Security designed to prevent “Zoom bombing”

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(Photo by Josh Constine from Tech Crunch

During some Zoom meetings recently, Zoom “bombings” have occurred. Zoom bombing is when a user who is not invited into the Zoom meeting joins and is usually disruptive towards the host. This is a reoccurring problem for Zoom users. However, for Central Oregon Community College, it thankfully hasn’t been a huge issue. Regardless of whether or not Zoom bombing is a large-scale problem, Zoom is doing its part to prevent this from happening again.

Starting May 30, Zoom will update their app. This update will allow for a much more secure GCM encryption in place for all users. The encryption will provide confidentiality for all of the users’ Zoom information. If a zoom user does not update their app until after May 30, then the Zoom 5.0 update will update automatically.

In this update, there will also be some end-user feature updates. These include a reporting a user option, leaving/ending meeting enhancements, a setting to allow cloud share recordings with each recording receiving an expiration date, a six character password, and controlled profile pictures. Out of all these updates, the one that stands out as a potential threat to Zoom bombers is the report a user feature.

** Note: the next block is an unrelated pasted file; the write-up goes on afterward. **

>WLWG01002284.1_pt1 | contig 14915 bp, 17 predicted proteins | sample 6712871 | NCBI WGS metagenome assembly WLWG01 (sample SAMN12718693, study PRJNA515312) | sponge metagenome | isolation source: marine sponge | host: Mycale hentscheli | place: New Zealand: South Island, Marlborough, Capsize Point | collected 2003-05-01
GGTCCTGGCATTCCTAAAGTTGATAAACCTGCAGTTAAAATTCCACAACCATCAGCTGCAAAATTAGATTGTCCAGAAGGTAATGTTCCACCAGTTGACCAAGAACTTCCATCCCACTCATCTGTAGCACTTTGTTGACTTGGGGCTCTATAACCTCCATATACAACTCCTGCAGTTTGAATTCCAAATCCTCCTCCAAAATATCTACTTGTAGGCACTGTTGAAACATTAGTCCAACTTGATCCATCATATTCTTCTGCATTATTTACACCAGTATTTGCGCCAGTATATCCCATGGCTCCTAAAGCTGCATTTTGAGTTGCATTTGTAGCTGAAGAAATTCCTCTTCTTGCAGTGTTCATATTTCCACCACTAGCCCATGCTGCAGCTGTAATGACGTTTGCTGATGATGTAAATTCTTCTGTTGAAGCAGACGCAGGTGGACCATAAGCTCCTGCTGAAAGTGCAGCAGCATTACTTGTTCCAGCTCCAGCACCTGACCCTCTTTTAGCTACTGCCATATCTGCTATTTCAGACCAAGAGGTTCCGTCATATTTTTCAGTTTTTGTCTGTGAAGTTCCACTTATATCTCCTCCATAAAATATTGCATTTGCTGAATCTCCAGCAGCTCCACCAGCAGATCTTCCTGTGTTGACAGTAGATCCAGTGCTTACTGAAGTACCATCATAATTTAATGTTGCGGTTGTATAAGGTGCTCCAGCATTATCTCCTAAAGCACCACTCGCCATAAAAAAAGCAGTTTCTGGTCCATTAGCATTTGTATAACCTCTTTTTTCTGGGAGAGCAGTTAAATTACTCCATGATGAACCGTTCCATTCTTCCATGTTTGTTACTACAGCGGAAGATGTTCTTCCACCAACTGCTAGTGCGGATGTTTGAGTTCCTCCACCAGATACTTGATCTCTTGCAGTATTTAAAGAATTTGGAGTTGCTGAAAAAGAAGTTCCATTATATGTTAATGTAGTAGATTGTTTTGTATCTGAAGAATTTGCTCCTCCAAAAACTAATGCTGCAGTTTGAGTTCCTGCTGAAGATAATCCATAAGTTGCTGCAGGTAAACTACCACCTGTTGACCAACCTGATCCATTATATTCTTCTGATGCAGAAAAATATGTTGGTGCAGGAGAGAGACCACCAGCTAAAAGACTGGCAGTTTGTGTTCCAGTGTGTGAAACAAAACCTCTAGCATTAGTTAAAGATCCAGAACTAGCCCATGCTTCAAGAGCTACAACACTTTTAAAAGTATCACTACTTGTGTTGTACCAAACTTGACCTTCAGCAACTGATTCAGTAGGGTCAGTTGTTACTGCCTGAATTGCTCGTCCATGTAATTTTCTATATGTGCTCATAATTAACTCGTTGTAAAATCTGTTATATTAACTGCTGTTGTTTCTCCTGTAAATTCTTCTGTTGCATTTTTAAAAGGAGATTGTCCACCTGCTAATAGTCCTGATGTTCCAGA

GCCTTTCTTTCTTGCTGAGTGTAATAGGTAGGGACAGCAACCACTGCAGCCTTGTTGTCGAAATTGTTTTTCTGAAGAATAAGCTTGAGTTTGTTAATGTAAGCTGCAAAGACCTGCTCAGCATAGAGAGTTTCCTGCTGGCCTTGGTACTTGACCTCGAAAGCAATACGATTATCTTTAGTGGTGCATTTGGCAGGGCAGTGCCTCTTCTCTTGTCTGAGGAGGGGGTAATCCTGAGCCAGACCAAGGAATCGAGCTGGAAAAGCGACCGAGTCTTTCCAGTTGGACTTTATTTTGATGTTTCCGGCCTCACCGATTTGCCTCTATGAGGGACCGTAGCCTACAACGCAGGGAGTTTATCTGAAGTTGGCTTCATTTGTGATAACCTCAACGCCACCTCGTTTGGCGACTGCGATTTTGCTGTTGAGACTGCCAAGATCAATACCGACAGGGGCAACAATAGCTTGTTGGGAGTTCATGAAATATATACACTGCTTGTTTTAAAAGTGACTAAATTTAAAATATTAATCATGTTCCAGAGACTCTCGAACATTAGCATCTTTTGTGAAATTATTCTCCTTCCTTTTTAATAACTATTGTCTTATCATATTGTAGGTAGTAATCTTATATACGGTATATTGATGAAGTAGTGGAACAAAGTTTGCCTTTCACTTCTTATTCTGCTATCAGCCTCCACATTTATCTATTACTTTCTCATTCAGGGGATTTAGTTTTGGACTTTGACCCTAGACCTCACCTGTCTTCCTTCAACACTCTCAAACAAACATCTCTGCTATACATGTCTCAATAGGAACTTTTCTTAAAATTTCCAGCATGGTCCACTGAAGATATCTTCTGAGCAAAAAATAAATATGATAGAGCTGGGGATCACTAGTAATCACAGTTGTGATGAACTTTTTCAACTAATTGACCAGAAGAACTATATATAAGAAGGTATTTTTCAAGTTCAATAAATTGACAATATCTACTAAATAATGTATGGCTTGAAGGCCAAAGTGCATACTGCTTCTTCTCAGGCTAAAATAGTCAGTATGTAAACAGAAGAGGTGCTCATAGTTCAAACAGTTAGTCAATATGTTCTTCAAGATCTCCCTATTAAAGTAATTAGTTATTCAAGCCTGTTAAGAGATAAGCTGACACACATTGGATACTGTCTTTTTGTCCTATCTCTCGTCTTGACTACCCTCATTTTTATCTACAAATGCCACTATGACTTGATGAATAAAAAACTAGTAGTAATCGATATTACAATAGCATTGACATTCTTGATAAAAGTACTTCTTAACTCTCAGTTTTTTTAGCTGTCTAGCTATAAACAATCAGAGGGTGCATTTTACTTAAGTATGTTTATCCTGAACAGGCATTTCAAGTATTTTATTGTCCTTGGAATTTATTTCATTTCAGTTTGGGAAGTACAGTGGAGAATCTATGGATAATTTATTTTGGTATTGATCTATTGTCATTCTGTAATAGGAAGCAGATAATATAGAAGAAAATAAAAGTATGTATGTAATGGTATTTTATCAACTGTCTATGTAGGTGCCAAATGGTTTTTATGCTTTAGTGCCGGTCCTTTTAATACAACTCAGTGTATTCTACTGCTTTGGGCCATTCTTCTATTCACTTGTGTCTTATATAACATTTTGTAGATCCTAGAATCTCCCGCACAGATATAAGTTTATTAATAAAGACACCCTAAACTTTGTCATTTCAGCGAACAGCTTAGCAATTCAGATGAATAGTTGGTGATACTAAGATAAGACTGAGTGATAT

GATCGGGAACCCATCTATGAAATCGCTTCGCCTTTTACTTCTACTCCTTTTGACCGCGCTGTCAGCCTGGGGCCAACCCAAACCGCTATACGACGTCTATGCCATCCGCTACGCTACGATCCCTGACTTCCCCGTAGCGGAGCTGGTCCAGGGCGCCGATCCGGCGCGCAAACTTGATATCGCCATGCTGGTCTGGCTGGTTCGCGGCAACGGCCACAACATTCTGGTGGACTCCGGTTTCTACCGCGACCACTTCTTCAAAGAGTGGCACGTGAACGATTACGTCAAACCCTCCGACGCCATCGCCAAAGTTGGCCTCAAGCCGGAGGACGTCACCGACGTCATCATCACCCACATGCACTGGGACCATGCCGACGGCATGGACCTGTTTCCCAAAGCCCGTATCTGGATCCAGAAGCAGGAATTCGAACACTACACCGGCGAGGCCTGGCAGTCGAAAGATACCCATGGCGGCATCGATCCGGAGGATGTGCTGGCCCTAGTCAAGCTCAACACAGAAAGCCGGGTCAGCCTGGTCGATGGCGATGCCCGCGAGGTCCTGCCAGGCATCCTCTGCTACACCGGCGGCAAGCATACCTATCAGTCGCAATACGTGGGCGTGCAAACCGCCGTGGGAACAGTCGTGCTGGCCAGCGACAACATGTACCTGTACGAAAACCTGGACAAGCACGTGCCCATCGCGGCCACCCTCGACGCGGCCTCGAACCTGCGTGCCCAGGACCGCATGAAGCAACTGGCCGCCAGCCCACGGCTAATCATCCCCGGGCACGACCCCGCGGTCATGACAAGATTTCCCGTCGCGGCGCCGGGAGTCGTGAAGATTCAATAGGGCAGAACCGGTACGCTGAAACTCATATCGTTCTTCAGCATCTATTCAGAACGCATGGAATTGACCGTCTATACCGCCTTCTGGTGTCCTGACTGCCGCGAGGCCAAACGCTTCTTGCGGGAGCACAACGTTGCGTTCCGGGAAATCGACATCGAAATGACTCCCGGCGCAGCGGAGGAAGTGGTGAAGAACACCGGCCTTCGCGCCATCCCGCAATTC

https://www.midoregon.com/accounts/student.shtml

According to the Zoom press release, “meeting hosts and co-hosts can report a user in their meeting who is misusing the Zoom platform.”

This feature will be helpful for those who are repeatedly interrupted by unknown users. However, the idea of an unknown user disrupting classes with an elaborate visual or verbal distraction on Zoom was a concern since spring term at COCC had to go remote.

According to an email sent to COCC faculty from the Instructional Systems Specialist Kristine Roshau, she states, “there are a lot of worst-case scenario type articles floating around right now, but what Zoom bombing really comes down to is virtual classroom management.”

This email was sent on March 26, a week before faculty had an extra week to prepare for remote learning instruction. Even when preparing for Zoom coursework, Roshau was ready to face the reality that Zoom bombing might happen.

Settings were put in to avoid the issue. Virtual backgrounds are disabled. Hosts have the option to rename a user especially if that user has an inappropriate name. Private chatting is disabled. Hosts can remove people from the meeting. Hosts and co-hosts can be the only ones allowed to screen share. Essentially, hosts are the key to every setting in the Zoom meeting.

“We have only had two very minor cases of Zoom bombing here so far” says Kristine Roshau.

She continues to say, “in general, zoom bombing is very manageable if you understand the security settings and if you understand really basic user management.”

COCC is not a large community for Zoom bombing to occur all that often, but other institutions with more students will tend to have this problem. Whatever the case might be, COCC is ready to adapt to these security measures.

(Jack Peeples/The Broadside)

 

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